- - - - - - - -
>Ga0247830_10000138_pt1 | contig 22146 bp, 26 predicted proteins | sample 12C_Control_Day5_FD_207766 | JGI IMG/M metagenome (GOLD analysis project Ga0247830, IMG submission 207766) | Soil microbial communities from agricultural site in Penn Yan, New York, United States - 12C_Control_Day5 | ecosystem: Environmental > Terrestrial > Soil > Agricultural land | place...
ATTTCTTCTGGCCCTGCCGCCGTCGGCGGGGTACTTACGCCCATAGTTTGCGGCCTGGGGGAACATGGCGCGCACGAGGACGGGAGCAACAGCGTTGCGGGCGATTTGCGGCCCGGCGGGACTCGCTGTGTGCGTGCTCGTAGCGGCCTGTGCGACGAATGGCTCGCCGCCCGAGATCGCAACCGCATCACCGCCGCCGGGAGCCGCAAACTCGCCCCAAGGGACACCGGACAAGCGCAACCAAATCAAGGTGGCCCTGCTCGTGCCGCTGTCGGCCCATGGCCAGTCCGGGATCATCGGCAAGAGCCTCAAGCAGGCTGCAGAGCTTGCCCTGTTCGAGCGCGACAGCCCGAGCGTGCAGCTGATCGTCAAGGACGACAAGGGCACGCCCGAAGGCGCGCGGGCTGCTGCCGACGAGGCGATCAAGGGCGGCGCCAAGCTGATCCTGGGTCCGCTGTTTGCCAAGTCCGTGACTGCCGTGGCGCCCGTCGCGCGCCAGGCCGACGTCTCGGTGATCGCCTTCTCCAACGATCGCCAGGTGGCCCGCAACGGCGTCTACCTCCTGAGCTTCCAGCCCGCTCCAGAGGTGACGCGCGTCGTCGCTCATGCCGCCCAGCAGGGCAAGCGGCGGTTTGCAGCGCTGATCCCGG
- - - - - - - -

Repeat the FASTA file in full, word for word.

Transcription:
>Ga0247830_10000138_pt1 | contig 22146 bp, 26 predicted proteins | sample 12C_Control_Day5_FD_207766 | JGI IMG/M metagenome (GOLD analysis project Ga0247830, IMG submission 207766) | Soil microbial communities from agricultural site in Penn Yan, New York, United States - 12C_Control_Day5 | ecosystem: Environmental > Terrestrial > Soil > Agricultural land | place...
ATTTCTTCTGGCCCTGCCGCCGTCGGCGGGGTACTTACGCCCATAGTTTGCGGCCTGGGGGAACATGGCGCGCACGAGGACGGGAGCAACAGCGTTGCGGGCGATTTGCGGCCCGGCGGGACTCGCTGTGTGCGTGCTCGTAGCGGCCTGTGCGACGAATGGCTCGCCGCCCGAGATCGCAACCGCATCACCGCCGCCGGGAGCCGCAAACTCGCCCCAAGGGACACCGGACAAGCGCAACCAAATCAAGGTGGCCCTGCTCGTGCCGCTGTCGGCCCATGGCCAGTCCGGGATCATCGGCAAGAGCCTCAAGCAGGCTGCAGAGCTTGCCCTGTTCGAGCGCGACAGCCCGAGCGTGCAGCTGATCGTCAAGGACGACAAGGGCACGCCCGAAGGCGCGCGGGCTGCTGCCGACGAGGCGATCAAGGGCGGCGCCAAGCTGATCCTGGGTCCGCTGTTTGCCAAGTCCGTGACTGCCGTGGCGCCCGTCGCGCGCCAGGCCGACGTCTCGGTGATCGCCTTCTCCAACGATCGCCAGGTGGCCCGCAACGGCGTCTACCTCCTGAGCTTCCAGCCCGCTCCAGAGGTGACGCGCGTCGTCGCTCATGCCGCCCAGCAGGGCAAGCGGCGGTTTGCAGCGCTGATCCCGG